The Churchyard and grounds extend to over 3 acres. The present Gateway was built in 1967-69, replacing the older iron railings and gates. The stumps of a number of large trees can be seen on the grassed banks; cedars and other varieties which nearly hid the church from the road at one lime. On the wall opposite the Porch can be seen a small plaque recording that Mr. Jacob Andrews of 6 Picton Terrace gave a corner of his garden there to the church, in 1912. This straightened the line of the wall as it was in those days, and enabled the Porch to be made visible from the Gateway (the corner of the garden, and the trees, apparently obscured the view). It should be borne in mind that the original church of 1837 lay directly north of the Tower. This explains why many older graves face north, rather than the more traditional eastward direction. There was therefore an empty piece of land between the old church and a boundary wall to the west. Penson’s new Nave of 1855 filled up this space completely: the old wall was so close to the west end that the restorers of 1912-13 would have needed the neighboring landowners’ permission to erect scaffolding before tackling the West Window. However, the Misses Hancocke donated a piece of ground in 1912 to give a right-of-way round the west end, and after Mr. Andrews’ gift a new boundary wall was constructed in 1913. When the Hancocke’s sold in 1917 a further half acre, this new wall was demolished and the present churchyard wall constructed in 1919-20, much further to the west, next to the lane (Picton Court). The line of the old wall is preserved by the pathway running behind the church up to the gate in St.Non’s Avenue. The present wall was repaired in 1989 and the gateway created then.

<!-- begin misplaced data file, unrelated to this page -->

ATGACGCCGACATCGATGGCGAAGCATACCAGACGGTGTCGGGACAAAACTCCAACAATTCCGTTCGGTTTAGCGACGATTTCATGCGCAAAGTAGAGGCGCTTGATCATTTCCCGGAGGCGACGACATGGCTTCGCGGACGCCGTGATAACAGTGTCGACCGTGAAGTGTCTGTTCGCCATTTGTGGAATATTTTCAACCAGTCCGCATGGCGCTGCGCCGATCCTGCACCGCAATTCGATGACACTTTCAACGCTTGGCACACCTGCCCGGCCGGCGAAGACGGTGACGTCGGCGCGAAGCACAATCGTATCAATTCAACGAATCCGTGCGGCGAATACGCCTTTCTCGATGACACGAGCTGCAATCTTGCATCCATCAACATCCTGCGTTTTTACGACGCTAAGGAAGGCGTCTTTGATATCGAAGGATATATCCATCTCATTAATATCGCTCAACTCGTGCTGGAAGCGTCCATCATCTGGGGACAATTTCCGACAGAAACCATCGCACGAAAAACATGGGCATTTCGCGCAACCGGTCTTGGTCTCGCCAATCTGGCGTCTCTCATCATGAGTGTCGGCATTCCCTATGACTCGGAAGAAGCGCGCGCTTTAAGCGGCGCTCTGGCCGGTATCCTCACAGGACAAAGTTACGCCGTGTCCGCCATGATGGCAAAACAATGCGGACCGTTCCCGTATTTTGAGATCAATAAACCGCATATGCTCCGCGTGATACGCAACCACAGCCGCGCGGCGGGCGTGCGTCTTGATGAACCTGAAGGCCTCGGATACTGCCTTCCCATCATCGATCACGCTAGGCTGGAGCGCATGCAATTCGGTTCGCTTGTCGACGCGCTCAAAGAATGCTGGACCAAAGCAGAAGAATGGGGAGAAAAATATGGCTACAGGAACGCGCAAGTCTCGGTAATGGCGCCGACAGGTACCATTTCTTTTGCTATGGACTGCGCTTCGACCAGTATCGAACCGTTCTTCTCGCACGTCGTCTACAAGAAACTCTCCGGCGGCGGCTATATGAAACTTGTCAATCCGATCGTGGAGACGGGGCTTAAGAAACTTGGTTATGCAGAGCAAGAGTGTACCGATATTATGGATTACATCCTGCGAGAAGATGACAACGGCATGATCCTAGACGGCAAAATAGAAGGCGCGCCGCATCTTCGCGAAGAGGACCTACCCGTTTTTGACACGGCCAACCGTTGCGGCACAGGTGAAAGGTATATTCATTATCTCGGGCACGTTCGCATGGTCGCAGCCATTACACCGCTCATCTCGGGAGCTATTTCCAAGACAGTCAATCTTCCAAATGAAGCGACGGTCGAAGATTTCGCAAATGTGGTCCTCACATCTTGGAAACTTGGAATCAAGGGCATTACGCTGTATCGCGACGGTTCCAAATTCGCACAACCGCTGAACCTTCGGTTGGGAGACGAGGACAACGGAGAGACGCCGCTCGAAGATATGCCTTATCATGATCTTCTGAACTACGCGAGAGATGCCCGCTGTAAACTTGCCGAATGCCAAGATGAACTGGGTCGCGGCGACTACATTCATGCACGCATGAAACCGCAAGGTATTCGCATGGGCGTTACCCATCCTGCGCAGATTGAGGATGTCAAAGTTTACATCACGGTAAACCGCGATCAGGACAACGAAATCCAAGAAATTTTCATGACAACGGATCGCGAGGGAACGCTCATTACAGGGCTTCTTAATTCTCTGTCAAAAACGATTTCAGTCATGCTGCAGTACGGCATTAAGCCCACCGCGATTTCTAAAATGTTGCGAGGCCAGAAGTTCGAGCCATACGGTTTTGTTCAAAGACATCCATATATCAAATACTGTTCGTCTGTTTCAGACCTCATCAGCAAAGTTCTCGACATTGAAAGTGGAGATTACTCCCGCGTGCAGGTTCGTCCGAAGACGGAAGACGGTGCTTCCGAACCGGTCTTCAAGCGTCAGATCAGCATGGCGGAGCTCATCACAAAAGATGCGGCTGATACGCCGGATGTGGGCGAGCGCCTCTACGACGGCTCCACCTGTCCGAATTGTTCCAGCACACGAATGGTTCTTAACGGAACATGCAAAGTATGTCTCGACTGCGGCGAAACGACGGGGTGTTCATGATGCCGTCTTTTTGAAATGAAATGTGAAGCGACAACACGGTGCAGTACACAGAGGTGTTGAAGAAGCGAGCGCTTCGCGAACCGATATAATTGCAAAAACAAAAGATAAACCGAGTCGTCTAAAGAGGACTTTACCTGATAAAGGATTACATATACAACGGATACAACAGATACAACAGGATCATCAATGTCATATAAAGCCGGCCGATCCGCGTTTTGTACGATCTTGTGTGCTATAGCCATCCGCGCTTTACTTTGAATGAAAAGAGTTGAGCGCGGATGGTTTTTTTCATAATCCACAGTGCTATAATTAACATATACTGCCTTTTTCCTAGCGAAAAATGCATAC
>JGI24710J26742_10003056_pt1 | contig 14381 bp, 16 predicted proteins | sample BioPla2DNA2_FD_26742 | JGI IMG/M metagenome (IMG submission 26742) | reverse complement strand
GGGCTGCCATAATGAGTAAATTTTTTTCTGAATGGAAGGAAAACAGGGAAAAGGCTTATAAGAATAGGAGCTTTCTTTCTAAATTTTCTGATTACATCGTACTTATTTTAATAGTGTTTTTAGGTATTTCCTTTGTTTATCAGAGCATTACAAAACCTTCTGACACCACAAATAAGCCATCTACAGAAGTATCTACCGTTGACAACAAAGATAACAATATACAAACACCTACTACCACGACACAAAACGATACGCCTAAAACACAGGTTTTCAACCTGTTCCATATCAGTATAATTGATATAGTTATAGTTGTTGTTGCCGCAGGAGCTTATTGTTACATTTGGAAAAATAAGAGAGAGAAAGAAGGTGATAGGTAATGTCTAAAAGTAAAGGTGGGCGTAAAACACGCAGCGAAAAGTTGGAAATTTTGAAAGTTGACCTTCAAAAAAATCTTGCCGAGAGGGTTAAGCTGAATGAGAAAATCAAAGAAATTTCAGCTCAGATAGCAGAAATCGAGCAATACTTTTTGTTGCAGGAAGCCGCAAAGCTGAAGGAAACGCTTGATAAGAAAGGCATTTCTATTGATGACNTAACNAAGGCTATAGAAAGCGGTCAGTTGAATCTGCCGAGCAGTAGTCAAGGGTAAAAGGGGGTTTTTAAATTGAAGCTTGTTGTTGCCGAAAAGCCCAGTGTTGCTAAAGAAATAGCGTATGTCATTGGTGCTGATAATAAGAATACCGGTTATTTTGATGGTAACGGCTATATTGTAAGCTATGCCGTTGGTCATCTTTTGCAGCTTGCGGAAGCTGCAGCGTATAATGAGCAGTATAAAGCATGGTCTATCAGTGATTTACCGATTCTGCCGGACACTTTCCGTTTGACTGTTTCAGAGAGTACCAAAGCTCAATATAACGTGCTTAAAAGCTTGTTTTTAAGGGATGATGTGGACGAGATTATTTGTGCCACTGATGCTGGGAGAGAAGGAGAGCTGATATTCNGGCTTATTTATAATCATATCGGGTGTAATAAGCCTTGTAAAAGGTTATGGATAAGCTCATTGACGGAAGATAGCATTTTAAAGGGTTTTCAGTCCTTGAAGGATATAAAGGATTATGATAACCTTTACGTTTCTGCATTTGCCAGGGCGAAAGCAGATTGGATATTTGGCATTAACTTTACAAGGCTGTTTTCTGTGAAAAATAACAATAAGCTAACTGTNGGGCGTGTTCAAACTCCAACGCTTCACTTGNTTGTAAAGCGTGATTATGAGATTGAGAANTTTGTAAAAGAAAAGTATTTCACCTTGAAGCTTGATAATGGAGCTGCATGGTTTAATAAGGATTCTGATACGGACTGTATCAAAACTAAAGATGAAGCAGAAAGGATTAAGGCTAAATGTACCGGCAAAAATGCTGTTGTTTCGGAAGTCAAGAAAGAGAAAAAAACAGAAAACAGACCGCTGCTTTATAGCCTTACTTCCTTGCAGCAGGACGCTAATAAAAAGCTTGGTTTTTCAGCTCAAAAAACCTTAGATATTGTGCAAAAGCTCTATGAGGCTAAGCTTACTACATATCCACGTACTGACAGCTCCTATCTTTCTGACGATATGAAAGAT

The Churchyard was consecrated on 3 February 1841, and the first burial (Margaret Davies, aged 22) took place two days later in what was then the north-west corner (now by the gate). On Christmas Day 1842 Ann Williams of Steam Mill was buried at the ripe old age of 115years. ln the 160 years between 1841 and 3 February 2001, 6,326 persons are recorded as having been interred here. Many never had gravestones; others have been damaged or destroyed. In 1854 the Privy Council ordered that no more than 80 burials were to take place here annually: this may reflect concerns arising of overcrowding after the closure of St. Peter’s Churchyard, and before the Borough Cemetery was opened in 1856. ln 1978 many stones were moved for safety to the boundary walls, but a plan of all known gravesites was made beforehand for reference. Most burials after its consecration in 1920 have taken place in the newer extension to the west, which was used for gardens before 1917. It may be noticed that there are few burials behind the north-east corner of the church, because the remains of the old north end of the 1837 church, though demolished below ground level in 1937, lie in this part. The burials here include four of the past Vicars, especially Archdeacon David Archard Williams (first Vicar and founder of St David’s Church 1842-79) who is buried with others of his family by the path behind the church – please see photographs below of his memorial taken before and after restoration. This was a momentous task and one of the first memorials the charity restored. He was a local man, who was ordained in 1820 and became Headmaster of the Free Grammar School 1824-56, Editor of the Carmarthen Journal , Surrogate of the Bishop’s Consistory Court. Here too are the Revd. Thomas Rees Walters (Vicar 1880-1912), who is buried with his wife just by the east end; the Revd. Evan Alban Jones (Vicar 1931-48); and the Revd. T.Harries Williams (Vicar 1948-62), who are buried with their wives close to the west end.